Divine Mercy Sunday | Year A

Posted on April 14, 2023 View all Gospel Reflection

“Peace be with you.” In Rabbinic Hebrew this is a standard greeting. It’s a formula of revelation given at more solemn moments. And the big reveal is “I forgive you” for abandoning me; said with no explanation or blaming; he just repeats “Peace…” which is expansive and conquering of hearts and minds.

Forgive everybody today; it’s personal, meaning different things to different people. But in general, it involves an intentional decision to let go of resentment and anger.1

Resting in the arms of God alone; forgiveness and redemption of all debt/sins which became the Biblical basis of divine mercy through Jesus Christ through the wounds and the pierced Heart of the Savior; from scars into stars, as doubting Thomas learns today.

To illustrate:

 “Unless I see the mark of the nails in his hands, and put my finger in the mark of the nails and my hand in his side, I will not believe,” said Thomas to the others.

A boy named Tommy couldn’t have put it better himself. “If only I could see his body,” Tommy thought to himself. “If only I could touch his body.” That’s the way we Thomas people are.

Tommy became fixated on this one idea. “If I could just see Jesus, if I could just touch his body, then I would believe.” He was still pondering this when Sophia, his sister, began to prepare to receive Holy Communion. And then Tommy’s thoughts were interrupted by the priest holding up the broken consecrated host of bread turned into Body and announcing, “Behold the lamb of God….”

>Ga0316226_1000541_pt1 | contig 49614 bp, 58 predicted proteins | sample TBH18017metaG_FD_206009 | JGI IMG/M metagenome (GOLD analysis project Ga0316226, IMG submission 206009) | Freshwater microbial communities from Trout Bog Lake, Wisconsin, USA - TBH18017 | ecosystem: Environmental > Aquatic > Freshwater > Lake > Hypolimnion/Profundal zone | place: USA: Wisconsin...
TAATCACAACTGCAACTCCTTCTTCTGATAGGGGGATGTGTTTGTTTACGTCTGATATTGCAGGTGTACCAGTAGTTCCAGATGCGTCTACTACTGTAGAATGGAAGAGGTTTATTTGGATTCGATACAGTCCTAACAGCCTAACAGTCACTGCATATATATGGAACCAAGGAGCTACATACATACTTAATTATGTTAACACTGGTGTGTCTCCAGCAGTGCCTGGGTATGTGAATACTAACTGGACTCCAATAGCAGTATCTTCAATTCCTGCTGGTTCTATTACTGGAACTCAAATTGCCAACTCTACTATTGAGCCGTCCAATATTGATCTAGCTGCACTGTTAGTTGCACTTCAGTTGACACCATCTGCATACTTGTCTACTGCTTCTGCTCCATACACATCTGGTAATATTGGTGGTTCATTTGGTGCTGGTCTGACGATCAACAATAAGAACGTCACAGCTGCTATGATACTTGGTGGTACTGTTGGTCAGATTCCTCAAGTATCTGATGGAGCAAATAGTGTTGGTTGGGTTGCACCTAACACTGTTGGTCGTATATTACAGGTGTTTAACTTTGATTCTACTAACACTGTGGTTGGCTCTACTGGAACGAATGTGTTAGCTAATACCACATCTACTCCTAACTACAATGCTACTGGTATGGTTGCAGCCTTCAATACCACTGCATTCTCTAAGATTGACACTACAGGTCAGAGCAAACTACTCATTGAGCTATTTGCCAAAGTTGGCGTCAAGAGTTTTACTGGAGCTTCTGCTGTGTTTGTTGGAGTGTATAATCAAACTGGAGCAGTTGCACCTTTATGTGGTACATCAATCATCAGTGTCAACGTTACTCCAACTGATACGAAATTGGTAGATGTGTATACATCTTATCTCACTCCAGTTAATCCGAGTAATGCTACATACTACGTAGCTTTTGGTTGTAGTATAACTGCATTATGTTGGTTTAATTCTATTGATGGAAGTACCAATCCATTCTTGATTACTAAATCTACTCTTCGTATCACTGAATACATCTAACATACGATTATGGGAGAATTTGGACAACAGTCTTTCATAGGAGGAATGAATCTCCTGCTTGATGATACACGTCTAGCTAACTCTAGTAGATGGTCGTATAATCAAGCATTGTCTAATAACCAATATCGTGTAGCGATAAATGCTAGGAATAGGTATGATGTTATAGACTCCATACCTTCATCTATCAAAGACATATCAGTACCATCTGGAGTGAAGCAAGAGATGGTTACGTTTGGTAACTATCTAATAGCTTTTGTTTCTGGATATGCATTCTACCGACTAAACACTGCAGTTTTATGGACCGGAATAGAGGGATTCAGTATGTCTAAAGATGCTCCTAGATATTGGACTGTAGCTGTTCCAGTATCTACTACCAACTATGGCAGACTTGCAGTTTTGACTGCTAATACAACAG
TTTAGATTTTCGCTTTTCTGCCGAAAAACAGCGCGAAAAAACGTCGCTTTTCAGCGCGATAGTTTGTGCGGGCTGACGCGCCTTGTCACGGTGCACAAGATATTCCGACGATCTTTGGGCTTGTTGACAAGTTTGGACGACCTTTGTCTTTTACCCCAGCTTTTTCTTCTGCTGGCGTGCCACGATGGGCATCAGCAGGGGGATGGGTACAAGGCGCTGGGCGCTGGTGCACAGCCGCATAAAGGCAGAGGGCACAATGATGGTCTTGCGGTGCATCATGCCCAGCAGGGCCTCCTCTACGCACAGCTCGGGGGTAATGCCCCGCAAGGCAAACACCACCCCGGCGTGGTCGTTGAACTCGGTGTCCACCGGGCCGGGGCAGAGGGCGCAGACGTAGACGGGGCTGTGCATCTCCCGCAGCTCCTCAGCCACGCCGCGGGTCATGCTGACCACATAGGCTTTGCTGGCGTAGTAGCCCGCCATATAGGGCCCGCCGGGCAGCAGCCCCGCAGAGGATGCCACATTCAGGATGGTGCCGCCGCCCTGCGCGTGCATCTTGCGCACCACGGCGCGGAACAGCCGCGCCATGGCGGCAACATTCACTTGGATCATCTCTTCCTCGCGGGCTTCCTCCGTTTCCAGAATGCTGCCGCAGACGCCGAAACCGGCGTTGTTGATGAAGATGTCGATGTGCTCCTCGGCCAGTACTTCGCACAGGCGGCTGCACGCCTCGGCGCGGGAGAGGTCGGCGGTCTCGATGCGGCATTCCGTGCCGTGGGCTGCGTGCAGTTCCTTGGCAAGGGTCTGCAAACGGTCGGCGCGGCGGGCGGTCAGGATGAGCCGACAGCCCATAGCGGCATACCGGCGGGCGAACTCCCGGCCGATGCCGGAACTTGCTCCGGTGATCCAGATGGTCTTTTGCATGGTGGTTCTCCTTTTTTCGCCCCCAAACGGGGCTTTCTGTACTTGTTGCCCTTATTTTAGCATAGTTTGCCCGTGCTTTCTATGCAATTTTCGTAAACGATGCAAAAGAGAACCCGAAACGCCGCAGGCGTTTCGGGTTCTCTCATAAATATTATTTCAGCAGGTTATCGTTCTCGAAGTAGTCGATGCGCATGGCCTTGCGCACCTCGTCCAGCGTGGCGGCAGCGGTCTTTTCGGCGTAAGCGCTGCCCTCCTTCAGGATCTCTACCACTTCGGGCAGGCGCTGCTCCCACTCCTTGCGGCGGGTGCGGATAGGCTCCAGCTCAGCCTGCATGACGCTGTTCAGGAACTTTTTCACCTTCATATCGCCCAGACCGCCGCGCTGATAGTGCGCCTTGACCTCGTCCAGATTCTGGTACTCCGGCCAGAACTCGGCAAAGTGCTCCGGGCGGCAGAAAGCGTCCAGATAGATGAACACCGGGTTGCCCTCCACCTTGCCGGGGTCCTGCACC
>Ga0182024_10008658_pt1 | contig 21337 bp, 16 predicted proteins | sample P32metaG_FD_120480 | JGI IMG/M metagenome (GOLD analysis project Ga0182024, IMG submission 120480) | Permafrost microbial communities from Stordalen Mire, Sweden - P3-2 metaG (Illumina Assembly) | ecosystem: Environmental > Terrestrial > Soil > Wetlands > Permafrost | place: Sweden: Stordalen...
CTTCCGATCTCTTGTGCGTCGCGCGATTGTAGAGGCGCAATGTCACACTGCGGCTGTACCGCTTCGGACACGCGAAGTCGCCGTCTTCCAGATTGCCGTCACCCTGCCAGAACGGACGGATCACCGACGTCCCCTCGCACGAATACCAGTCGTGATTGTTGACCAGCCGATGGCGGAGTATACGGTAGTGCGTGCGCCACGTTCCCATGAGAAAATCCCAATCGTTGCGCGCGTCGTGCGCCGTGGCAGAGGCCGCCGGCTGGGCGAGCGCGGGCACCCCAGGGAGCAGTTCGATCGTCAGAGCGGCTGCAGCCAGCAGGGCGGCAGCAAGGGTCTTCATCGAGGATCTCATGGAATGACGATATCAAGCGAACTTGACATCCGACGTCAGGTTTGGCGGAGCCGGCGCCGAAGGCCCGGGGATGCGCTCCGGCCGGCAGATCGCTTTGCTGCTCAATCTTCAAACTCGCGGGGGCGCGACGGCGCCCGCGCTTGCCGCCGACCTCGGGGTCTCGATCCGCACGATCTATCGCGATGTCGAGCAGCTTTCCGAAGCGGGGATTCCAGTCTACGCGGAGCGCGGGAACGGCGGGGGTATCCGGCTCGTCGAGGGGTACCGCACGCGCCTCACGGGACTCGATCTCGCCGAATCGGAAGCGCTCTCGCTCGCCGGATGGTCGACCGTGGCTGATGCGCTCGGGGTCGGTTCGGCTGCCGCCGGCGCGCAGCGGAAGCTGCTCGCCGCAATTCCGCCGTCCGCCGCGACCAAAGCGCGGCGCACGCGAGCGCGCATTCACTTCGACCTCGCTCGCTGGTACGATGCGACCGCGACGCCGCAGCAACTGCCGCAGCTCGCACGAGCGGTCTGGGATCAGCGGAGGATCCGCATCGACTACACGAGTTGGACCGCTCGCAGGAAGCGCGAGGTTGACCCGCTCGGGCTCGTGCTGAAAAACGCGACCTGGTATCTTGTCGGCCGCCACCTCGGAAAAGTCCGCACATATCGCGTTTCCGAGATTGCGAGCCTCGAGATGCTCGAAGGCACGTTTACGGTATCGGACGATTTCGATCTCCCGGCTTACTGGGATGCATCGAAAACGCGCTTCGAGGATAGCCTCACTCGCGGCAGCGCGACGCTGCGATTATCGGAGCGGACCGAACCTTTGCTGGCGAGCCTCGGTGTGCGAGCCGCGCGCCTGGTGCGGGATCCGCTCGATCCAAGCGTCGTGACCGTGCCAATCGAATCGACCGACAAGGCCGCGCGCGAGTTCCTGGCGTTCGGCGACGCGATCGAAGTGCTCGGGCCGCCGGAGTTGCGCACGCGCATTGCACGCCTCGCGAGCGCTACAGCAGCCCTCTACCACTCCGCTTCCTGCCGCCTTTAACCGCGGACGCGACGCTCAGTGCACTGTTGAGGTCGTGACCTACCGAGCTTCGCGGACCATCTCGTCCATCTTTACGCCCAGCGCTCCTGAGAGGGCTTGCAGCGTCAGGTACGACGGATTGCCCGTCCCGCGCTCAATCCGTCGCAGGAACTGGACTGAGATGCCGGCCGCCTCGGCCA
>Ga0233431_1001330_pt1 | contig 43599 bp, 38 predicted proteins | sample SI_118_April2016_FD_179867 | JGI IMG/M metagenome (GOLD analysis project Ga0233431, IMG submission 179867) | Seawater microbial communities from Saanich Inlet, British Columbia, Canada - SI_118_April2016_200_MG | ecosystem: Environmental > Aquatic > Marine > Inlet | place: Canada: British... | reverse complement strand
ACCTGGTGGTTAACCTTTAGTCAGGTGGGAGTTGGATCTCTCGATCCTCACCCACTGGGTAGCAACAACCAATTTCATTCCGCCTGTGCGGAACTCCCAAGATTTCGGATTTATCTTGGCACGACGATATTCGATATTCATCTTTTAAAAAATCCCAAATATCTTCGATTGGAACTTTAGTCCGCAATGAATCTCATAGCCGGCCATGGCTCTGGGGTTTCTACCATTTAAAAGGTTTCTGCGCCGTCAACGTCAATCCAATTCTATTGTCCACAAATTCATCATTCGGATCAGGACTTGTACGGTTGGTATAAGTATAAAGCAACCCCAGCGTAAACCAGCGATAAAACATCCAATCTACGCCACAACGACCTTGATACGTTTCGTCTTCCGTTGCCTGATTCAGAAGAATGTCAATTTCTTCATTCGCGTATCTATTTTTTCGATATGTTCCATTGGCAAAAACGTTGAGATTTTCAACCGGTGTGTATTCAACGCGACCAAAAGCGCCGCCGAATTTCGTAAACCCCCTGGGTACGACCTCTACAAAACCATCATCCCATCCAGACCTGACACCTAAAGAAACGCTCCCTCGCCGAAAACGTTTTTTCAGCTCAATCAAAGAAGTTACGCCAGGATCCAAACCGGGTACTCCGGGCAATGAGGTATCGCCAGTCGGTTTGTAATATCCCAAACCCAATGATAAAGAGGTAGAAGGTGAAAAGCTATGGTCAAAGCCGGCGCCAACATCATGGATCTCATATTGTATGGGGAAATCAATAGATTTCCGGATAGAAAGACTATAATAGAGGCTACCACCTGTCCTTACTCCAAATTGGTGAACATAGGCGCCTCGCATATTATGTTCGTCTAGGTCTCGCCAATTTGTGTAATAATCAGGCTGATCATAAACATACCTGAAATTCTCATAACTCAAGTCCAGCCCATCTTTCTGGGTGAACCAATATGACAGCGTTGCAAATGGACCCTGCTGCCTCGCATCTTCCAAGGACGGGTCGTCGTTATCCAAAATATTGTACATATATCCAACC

Tommy couldn’t see Jesus in the miracles. But when he saw in the broken host somewhat pieced-back-together, a picture of Jesus’ body broken and scarred for him emerged, he suddenly understood what it was to see Jesus. He understood why doubting Thomas exclaimed, “My Lord and my God!” as many do at that point in the Mass.2

Today on Divine Mercy Sunday, Jesus says to us through St. Faustina, “The soul that will go to confession and receive Holy Communion shall obtain complete forgiveness of sins and punishment.”

The promise of today is the forgiveness of all personal sins and any temporal punishment due to them so the soul cleansed on the Feast of Mercy is like the soul of a newly baptized. It’s the grace of second Baptism.

Speaking of confession, Jesus breathed on the apostles, and said to them, ‘Receive the Holy Spirit. If you forgive the sins of any, they are forgiven; if you retain the sins of any, they are retained’” (John 20:21–23).

The grammar in the Greek is that the condition of the forgiveness of sins is not necessarily prior like “God already forgave, and so do I; it’s just being proclaimed now to you,”—that is actually what all Christians can do; but the Greek says that, for the apostles, Jesus gave them the power to forgive future sins too.

Grounds for retention of sin include – denying that sins are sins; not being sorry for offending God by sin; no willingness to give up sin; etc. Then the priest retains, that is withholds absolution because the person has to go “back to the drawing board” or “hit bottom” before they are ready to confess for real.

Prophecy: Jesus told St. Faustina that this Feast of Mercy would be a very special day when “all the divine floodgates through which graces flow are opened”. (Diary 699) 

God is automatically both just and merciful but, for us, granting mercy is voluntary that shapes all relationships.

(1)            Mayo Clinic online.

(2)            Adapted from: Not Gullible; But Skeptical, John 20:19-31, King Duncan.